Harbour Porpoise

The West Wales Marine SAC is situated off the coast of Wales from the Llŷn peninsula in the north, to Pembrokeshire in the south-west, the West Wales Marine SAC has been identified as an area of importance for harbour porpoise. The site is three times the size of Snowdonia National Park, covering 7,376 km2.

This SAC overlaps a number of other SACs including parts of the Pembrokeshire Marine SAC and the Pen Llŷn a’r Sarnau SAC, and encompasses the entire Cardigan Bay SAC.

Map of West Wales
Marine SAC
(Joint Nature

Photographs in column 2 and 3: Janet Baxter

The harbour porpoise is the dolphins’ smaller, shyer, more secretive cousin. In the past, the harbour porpoise was called the ‘puffing pig’ because of the sound they make when they surface to breathe.

Harbour porpoise are the only member of the porpoise family found in European waters. They are distributed all around the UK coast. Their range reaches across the temperate cool coastal waters of the Northern hemisphere. There are three candidate Special Areas of Conservation (SACs) for harbour porpoise in Wales, the West Wales Marine SAC covers Cardigan Bay.

Harbour porpoise are one of the smallest animals in the dolphin and porpoise family, less than half the size of a bottlenose dolphin. They mature at just 1.4 – 1.9 metres long; with females slightly larger than males. Harbour porpoise, unlike their dolphin relatives, have no pronounced forehead and no beak.
They have a small, rounded head, and a mouth that curves upwards as if smiling.

Harbour porpoise have a small, low, triangular dorsal fin; unlike bottlenose dolphins that have a tall, half-moon shaped dorsal fin. The harbour porpoise has a pale underside, a stocky dark body and low, small, slightly rounded flippers. They have a thin stripe from the mouth to the flippers. Young harbour porpoise are dull in colour compared to their parents.

These very special, but elusive small marine mammals can be spotted in relatively shallow water, less than 200 metres deep, especially in tidal races and around headlands. They can dive for as long as six minutes. Their small size, small triangular dorsal fin, and gentle rolling motion as they surface to breathe are key features to look out for.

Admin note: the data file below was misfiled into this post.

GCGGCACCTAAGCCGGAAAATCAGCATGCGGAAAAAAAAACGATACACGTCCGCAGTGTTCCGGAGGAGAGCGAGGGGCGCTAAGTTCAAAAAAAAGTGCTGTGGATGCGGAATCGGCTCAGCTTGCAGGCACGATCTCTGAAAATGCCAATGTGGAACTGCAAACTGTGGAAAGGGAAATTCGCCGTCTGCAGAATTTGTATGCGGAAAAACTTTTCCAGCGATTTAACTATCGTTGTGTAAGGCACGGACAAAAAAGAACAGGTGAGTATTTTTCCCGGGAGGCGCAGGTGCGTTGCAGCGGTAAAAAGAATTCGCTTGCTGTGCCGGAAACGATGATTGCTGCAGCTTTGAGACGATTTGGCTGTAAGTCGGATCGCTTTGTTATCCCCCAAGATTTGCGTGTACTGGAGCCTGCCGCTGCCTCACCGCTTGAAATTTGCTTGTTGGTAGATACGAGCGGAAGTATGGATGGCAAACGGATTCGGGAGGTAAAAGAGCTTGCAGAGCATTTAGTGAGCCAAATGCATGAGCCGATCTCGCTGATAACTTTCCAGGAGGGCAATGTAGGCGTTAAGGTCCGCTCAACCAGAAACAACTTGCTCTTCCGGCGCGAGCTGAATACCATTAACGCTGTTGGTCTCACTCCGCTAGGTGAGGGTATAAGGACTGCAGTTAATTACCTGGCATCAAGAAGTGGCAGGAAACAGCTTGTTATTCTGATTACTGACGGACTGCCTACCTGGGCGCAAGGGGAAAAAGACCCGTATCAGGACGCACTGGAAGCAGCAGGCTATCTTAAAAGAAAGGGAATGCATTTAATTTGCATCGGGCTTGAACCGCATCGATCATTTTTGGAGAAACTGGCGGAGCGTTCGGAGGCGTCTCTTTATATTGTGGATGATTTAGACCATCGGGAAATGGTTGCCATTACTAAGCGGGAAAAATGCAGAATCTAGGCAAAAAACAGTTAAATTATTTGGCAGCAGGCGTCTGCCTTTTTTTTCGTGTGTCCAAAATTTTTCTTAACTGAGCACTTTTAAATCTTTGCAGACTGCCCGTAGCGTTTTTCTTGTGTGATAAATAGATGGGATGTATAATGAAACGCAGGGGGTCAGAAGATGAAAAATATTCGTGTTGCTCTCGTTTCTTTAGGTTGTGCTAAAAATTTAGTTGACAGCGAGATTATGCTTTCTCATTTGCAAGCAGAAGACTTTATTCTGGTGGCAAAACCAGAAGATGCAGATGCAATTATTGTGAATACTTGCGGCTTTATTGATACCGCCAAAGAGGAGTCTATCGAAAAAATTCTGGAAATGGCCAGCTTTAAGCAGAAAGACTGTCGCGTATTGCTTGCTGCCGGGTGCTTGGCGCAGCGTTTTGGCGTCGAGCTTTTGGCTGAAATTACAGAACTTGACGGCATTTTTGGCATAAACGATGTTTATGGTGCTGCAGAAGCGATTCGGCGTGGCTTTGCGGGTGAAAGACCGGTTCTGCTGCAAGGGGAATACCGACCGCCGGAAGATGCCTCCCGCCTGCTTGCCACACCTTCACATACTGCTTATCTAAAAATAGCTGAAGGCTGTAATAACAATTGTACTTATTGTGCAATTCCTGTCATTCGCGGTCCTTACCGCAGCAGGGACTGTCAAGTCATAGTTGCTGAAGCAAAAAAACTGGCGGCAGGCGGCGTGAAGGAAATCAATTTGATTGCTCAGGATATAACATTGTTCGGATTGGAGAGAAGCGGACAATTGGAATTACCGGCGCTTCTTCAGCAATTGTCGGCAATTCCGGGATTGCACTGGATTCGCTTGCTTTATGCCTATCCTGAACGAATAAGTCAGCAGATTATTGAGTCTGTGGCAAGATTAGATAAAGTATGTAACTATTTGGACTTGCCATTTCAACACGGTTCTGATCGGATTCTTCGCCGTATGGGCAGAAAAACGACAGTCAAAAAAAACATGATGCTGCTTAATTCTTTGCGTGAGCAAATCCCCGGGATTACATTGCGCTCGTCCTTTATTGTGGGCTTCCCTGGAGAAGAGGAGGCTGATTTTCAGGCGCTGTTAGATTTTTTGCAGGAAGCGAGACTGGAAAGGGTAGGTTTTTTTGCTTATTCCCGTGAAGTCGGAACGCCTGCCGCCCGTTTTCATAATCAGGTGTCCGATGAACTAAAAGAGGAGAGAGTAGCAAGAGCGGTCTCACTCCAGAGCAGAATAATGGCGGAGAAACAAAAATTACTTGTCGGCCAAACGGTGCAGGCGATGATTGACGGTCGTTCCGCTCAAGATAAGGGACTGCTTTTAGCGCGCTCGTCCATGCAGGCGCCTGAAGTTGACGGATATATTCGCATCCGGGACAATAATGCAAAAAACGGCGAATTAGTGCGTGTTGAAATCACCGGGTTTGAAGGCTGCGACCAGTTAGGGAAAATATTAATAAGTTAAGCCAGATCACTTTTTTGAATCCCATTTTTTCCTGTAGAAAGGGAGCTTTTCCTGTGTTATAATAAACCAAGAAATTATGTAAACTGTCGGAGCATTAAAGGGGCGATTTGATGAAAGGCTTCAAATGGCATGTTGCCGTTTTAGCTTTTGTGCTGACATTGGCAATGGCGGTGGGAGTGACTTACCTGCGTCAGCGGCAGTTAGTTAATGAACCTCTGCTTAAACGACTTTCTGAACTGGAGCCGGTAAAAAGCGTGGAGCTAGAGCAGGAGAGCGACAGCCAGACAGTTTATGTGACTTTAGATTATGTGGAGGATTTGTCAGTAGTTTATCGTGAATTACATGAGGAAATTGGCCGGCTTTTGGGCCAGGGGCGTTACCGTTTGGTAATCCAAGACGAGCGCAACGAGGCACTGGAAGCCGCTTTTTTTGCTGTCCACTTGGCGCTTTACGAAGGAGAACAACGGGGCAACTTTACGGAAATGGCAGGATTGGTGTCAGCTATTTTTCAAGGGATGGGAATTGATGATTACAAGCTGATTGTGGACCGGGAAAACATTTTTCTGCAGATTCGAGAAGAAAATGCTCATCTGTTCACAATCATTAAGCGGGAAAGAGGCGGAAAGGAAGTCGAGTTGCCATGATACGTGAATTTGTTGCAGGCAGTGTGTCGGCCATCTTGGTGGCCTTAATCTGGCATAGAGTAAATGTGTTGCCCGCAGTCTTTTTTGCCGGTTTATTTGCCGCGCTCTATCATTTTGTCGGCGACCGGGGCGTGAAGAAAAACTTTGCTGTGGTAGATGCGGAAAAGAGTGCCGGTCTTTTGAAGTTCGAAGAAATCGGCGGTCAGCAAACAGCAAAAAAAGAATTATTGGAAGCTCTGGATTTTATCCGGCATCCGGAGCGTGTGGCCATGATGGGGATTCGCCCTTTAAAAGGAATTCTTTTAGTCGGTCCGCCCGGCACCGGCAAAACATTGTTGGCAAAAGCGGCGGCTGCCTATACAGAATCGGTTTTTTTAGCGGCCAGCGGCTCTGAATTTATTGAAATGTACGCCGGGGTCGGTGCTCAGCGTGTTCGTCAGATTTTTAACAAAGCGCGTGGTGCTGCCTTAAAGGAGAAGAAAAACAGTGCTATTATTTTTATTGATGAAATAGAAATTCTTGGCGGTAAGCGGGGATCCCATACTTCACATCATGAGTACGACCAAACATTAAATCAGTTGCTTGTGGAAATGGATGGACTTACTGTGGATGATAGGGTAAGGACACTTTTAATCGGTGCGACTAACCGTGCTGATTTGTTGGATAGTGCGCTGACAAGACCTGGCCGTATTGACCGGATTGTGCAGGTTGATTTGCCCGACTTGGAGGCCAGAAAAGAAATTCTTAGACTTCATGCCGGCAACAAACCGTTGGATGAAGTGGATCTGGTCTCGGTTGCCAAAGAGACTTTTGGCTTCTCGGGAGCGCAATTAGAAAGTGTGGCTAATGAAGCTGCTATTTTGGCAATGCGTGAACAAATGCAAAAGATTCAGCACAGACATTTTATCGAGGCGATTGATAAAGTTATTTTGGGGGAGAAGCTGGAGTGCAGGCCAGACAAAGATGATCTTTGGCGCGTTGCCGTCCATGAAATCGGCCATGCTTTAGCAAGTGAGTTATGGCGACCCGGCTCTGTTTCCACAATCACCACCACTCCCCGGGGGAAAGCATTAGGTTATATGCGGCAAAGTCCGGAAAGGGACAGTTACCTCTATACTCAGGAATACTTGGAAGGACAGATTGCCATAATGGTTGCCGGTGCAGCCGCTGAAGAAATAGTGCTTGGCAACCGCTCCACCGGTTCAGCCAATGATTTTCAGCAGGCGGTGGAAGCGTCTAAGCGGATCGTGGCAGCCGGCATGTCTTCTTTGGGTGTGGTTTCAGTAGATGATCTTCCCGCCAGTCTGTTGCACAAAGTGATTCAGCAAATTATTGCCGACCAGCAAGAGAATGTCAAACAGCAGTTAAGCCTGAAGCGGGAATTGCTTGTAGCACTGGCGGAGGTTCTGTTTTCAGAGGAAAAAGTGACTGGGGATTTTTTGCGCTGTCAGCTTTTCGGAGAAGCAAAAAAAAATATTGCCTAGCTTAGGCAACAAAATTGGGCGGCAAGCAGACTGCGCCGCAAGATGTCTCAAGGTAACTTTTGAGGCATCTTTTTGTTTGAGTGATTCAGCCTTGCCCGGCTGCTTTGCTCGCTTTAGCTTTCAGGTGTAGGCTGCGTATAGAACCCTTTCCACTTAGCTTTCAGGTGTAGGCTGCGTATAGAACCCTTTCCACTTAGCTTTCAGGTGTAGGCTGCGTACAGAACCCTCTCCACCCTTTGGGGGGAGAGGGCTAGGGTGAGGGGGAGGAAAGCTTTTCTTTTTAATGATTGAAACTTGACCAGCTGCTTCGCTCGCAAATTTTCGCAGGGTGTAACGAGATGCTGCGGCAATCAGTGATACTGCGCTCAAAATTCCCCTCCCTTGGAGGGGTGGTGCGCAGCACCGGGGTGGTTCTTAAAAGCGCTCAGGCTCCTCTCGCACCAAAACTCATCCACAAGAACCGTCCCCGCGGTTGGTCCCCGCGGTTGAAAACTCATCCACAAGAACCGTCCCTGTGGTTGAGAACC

Harbour porpoise rarely engage in eye catching, exuberant behaviour; and usually do not display the acrobatic leaps, breaches and tail slaps characteristic of the bottlenose dolphin. They usually swim slowly and are often solitary or in small feeding groups. The most common social group is that of a mother and calf. These timid animals usually avoid boats and other watercraft. Their small size means they have to feed constantly to maintain their body temperature in our chilly seas and this makes them vulnerable to prey depletion from over-fishing. They prey mainly on bottom dwelling species of fish, such as sand eels, this puts them at risk of being caught as ‘bycatch’ – getting accidently tangled up in fishing nets. They also feed on shoaling fish such as herring and whiting. Harbour porpoise usually follow seasonal prey movements, moving inshore in the summer and offshore in the winter.

Harbour porpoise are sexually mature at three to five years of age. Females give birth to a small calf every one to two years, usually between May and August. The gestation period is eleven months, and calves are weaned at between eight months and one year old. Their low reproductive rate makes them vulnerable to population decline. Few survive past nine – twelve years of age, although a few animals up to twenty three years of age have been recorded.



The biggest current threat to harbour porpoise throughout their range is ‘bycatch’ – incidental capture in fishing nets resulting in thousands of fatalities each year.
Population declines have also been linked to depleted food resources, possibly from over-fishing. Their elusive nature makes them hard to study; scientists know little about the behaviour of the harbour porpoise and research is largely focused on animals killed as bycatch in fishing nets or from dead strandings. New evidence suggests that the harbour porpoise may be struggling to reproduce successfully because of high level of pollution. Please report your harbour porpoise sightings to the Marine Protected Area officer via the Cardigan Bay SAC website. www.cardiganbaysac.org.uk

If you spot harbour porpoise whilst at sea, maintain a distance of at least 100m and please follow the Ceredigion Marine Code of Conduct.